ed, rendering the movement of troops fatiguing and difficult, but on the 15th camp was struck and the march resumed, first to Cattlet's Station and then to Stafford Court House. Here a stay of about two weeks was made during which Colonel Upton drilled the regiment diligently. The day's program was, Company drill in the morning; in the discrepancies between his account and that of Colonel Cronkite, the members of the regiment may decide which is correct. After a short stay at Stafford Court House, we marched to Belle Plain, reaching there at dusk of a day that will always linger in the memory of every one of us who participated in that march. Firstg we were moved some distance to the hillside in the timber and there made ourselves comfortable with little effort. To this day, I believe the march from Stafford Court House and the camping on the flats by the river at Belle Plain Landing was the cause of the breaking down of a great many men. The misery of it is beyond descrip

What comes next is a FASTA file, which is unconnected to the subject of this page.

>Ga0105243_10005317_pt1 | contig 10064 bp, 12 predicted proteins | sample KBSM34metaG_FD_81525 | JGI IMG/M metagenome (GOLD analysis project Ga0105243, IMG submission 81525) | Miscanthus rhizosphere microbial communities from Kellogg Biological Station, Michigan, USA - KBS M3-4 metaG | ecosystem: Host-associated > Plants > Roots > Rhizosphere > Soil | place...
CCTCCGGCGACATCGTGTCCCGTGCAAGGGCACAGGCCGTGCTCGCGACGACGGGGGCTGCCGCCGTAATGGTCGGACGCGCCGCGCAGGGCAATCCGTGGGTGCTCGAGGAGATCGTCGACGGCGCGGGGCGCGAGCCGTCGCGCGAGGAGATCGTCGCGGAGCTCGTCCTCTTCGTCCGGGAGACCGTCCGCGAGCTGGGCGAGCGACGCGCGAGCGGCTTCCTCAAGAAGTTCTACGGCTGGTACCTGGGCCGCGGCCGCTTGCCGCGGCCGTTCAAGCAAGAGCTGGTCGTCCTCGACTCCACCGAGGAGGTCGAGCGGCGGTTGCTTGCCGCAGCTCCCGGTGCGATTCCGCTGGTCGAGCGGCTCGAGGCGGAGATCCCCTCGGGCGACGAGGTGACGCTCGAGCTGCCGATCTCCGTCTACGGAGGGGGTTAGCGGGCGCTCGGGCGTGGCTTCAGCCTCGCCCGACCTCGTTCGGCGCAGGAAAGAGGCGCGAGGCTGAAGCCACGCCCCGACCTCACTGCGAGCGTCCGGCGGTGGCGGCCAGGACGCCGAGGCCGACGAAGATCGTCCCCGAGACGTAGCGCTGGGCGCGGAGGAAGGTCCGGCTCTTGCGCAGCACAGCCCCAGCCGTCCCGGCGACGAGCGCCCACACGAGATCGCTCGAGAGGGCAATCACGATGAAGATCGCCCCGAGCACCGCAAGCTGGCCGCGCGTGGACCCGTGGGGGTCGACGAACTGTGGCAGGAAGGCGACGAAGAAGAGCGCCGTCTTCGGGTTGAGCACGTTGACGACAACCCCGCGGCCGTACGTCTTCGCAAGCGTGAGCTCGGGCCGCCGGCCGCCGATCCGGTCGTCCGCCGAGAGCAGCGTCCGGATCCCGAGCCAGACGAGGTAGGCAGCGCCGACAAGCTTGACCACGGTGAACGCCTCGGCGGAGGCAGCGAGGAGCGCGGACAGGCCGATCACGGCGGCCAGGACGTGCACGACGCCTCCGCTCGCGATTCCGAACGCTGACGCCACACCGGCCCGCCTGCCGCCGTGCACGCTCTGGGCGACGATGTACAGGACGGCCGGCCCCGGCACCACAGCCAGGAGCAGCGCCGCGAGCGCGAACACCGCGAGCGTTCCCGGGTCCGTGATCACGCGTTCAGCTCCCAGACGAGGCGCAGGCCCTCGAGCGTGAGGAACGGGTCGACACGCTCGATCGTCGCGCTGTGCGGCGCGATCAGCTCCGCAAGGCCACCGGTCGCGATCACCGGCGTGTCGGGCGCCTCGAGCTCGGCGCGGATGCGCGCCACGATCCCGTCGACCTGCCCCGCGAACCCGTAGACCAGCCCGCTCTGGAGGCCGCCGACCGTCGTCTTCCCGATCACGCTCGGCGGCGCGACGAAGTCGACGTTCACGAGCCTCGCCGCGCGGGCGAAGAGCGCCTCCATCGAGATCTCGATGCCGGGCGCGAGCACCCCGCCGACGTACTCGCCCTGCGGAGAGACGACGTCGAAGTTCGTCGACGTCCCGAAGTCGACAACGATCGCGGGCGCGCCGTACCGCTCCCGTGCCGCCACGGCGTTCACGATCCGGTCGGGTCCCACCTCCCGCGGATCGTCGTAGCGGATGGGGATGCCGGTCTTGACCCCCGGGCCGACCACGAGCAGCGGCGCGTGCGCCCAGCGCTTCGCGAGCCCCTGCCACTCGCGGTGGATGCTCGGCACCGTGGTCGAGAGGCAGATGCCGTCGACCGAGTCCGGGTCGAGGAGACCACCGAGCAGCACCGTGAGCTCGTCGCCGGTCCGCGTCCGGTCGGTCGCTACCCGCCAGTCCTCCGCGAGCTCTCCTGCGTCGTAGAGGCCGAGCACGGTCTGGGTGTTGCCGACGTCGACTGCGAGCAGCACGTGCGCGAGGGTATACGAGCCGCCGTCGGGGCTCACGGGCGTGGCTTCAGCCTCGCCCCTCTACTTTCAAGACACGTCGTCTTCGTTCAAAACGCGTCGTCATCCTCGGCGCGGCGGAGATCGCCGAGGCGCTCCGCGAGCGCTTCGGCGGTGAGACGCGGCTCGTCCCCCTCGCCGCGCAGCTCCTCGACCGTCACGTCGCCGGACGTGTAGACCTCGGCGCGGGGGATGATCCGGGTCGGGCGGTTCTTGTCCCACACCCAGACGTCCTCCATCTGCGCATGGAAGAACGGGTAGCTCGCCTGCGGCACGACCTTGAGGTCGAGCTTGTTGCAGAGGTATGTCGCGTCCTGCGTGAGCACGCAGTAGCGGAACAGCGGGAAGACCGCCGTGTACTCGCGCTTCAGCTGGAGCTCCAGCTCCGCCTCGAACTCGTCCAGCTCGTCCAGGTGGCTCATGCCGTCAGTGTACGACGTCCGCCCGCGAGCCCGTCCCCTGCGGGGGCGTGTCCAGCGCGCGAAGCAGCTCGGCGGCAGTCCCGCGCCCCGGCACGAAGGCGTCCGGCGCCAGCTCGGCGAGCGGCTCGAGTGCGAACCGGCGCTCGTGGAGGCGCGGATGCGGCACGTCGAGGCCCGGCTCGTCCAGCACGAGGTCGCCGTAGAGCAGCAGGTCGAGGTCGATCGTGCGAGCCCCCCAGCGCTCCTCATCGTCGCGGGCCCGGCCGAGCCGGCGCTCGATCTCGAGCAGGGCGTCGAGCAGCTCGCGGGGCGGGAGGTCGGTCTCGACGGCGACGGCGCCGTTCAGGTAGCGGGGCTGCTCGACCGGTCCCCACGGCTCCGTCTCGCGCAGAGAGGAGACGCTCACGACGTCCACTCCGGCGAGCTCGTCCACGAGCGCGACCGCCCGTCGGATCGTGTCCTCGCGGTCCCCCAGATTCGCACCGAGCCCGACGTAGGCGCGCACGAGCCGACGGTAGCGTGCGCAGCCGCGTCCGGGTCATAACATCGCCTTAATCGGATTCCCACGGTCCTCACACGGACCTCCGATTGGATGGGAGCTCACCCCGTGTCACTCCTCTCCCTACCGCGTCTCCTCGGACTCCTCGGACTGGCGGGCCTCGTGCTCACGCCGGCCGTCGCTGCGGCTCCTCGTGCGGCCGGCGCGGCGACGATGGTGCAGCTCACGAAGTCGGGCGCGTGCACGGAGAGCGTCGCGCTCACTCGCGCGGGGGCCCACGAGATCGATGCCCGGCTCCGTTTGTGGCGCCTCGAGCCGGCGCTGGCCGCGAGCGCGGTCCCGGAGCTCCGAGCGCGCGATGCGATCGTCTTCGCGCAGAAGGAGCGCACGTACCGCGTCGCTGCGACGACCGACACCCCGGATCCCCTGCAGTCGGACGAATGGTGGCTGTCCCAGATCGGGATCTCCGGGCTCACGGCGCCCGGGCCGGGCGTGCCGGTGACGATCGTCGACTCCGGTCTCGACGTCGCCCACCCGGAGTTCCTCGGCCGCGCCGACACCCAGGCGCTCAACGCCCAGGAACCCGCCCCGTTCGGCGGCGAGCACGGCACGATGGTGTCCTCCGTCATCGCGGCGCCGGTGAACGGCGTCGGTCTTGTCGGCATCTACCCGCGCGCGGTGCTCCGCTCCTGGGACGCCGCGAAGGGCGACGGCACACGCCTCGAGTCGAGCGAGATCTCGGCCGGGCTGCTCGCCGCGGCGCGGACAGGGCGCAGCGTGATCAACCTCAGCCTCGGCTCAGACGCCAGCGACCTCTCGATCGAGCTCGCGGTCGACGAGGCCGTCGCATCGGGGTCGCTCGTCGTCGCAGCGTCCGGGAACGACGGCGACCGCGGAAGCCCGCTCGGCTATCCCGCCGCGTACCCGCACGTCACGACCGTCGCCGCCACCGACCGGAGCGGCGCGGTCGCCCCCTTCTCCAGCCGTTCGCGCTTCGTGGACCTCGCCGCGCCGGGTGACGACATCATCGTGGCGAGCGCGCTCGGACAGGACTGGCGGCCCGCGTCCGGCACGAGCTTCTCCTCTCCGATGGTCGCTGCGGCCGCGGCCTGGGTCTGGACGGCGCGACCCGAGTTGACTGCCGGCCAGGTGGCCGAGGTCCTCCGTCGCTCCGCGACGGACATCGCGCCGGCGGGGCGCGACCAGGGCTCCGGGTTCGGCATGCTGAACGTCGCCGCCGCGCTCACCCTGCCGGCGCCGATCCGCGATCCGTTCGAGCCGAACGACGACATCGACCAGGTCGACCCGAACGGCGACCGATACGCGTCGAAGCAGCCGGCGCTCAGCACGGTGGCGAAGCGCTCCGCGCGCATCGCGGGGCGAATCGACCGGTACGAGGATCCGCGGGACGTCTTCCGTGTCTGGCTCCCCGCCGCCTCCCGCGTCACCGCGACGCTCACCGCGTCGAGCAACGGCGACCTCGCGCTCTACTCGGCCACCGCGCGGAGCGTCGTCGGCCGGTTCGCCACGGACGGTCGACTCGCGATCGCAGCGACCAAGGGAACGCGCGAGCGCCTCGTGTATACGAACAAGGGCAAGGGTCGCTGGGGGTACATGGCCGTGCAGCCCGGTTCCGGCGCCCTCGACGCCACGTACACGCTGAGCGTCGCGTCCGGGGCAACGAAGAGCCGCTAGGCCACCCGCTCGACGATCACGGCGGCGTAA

Isaac O. Best, History of the 121st New York State Infantry, Chapter 7: the Gettysburg campaign (search)
But in this case the disadvantage was increased by midnight start, in pouring rain, and dense darkness, lit only by vivid flashes of lightning with accompanying peals of thunder. The roads were rendered difficult for both man and teams, and for two days the march was tedious and toilsome. To quote again from Comrade Beckwith, Abandoned and burning camps along our line of march and the moving of the general field hospital, indicated a general movement, and our march was continued to Stafford Court House, to Dumfries, thence to Fairfax Station. Here a day's rest was very grateful to us, because we had been passing over ground which had been the continual scene of march, camp and battle, and had been stripped of everything that would sustain troops. The roads were deep with the red-clay dust which created a choking thirst, as it rose in a thick cloud from the tread of the moving thousands of all arms. Water that was fit to use was scarce, and difficult to obtain, and in consequence